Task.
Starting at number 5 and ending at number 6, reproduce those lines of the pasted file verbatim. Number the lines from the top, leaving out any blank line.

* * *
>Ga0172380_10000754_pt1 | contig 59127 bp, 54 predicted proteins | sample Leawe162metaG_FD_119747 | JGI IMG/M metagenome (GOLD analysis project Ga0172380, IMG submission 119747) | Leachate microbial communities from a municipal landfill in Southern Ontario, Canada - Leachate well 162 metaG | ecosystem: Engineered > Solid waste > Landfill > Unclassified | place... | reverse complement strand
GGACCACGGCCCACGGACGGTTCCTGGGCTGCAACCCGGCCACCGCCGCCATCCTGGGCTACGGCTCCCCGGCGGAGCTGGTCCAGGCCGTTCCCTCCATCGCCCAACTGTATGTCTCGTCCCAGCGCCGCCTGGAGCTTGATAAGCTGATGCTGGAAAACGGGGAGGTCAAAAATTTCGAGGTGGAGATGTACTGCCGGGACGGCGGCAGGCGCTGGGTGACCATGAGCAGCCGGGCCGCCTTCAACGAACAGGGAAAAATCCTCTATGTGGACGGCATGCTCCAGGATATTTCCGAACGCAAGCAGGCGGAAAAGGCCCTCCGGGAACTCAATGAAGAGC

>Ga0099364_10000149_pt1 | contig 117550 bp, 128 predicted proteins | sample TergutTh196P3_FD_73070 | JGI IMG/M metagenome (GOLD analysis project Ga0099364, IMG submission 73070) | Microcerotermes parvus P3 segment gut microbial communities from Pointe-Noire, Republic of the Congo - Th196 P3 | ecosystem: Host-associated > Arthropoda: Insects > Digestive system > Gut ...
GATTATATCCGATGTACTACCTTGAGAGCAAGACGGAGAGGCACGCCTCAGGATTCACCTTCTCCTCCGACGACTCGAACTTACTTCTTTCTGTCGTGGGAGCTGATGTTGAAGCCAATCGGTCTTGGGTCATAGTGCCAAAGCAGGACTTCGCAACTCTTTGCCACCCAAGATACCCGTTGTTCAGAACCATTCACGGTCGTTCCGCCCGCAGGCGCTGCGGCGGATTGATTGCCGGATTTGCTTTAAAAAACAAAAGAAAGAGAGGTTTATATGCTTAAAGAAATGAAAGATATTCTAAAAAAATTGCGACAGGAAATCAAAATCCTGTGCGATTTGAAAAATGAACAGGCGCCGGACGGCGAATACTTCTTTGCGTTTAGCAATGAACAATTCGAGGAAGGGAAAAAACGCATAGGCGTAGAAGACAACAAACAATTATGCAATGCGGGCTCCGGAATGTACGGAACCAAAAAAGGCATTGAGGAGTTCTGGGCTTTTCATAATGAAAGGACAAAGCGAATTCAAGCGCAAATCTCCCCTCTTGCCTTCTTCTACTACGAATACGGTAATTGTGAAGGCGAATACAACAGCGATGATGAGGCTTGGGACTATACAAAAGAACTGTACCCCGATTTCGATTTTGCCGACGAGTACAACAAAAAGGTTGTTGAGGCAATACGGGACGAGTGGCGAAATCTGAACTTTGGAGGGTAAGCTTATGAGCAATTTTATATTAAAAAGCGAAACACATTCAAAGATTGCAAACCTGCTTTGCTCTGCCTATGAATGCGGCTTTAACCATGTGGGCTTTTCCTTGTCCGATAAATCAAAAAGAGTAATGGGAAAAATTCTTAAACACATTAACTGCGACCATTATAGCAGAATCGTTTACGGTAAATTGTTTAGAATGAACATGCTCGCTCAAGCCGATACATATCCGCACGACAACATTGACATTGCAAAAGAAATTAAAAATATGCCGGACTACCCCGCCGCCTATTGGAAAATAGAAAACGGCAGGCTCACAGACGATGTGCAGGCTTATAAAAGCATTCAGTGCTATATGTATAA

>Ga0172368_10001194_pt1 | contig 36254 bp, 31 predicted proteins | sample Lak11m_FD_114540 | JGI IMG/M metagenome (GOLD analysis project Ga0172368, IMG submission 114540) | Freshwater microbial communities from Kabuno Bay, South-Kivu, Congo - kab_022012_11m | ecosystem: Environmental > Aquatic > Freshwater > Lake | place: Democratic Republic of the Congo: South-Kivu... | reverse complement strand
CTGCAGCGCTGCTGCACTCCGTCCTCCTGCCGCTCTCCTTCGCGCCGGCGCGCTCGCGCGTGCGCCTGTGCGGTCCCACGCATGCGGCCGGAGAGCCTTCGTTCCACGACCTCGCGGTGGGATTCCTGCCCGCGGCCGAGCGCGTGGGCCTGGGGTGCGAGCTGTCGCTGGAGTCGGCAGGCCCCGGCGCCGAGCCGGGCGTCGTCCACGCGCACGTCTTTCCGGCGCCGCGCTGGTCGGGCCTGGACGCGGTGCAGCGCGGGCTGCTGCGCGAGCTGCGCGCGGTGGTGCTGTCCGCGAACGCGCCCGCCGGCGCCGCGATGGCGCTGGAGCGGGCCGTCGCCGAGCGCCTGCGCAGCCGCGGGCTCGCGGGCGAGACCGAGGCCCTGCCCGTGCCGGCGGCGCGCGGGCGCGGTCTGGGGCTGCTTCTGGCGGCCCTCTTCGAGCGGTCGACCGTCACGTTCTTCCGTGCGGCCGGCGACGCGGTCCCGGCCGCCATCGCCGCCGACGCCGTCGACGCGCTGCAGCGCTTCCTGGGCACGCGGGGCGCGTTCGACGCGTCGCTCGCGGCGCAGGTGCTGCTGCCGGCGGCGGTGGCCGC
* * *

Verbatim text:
>Ga0172368_10001194_pt1 | contig 36254 bp, 31 predicted proteins | sample Lak11m_FD_114540 | JGI IMG/M metagenome (GOLD analysis project Ga0172368, IMG submission 114540) | Freshwater microbial communities from Kabuno Bay, South-Kivu, Congo - kab_022012_11m | ecosystem: Environmental > Aquatic > Freshwater > Lake | place: Democratic Republic of the Congo: South-Kivu... | reverse complement strand
CTGCAGCGCTGCTGCACTCCGTCCTCCTGCCGCTCTCCTTCGCGCCGGCGCGCTCGCGCGTGCGCCTGTGCGGTCCCACGCATGCGGCCGGAGAGCCTTCGTTCCACGACCTCGCGGTGGGATTCCTGCCCGCGGCCGAGCGCGTGGGCCTGGGGTGCGAGCTGTCGCTGGAGTCGGCAGGCCCCGGCGCCGAGCCGGGCGTCGTCCACGCGCACGTCTTTCCGGCGCCGCGCTGGTCGGGCCTGGACGCGGTGCAGCGCGGGCTGCTGCGCGAGCTGCGCGCGGTGGTGCTGTCCGCGAACGCGCCCGCCGGCGCCGCGATGGCGCTGGAGCGGGCCGTCGCCGAGCGCCTGCGCAGCCGCGGGCTCGCGGGCGAGACCGAGGCCCTGCCCGTGCCGGCGGCGCGCGGGCGCGGTCTGGGGCTGCTTCTGGCGGCCCTCTTCGAGCGGTCGACCGTCACGTTCTTCCGTGCGGCCGGCGACGCGGTCCCGGCCGCCATCGCCGCCGACGCCGTCGACGCGCTGCAGCGCTTCCTGGGCACGCGGGGCGCGTTCGACGCGTCGCTCGCGGCGCAGGTGCTGCTGCCGGCGGCGGTGGCCGC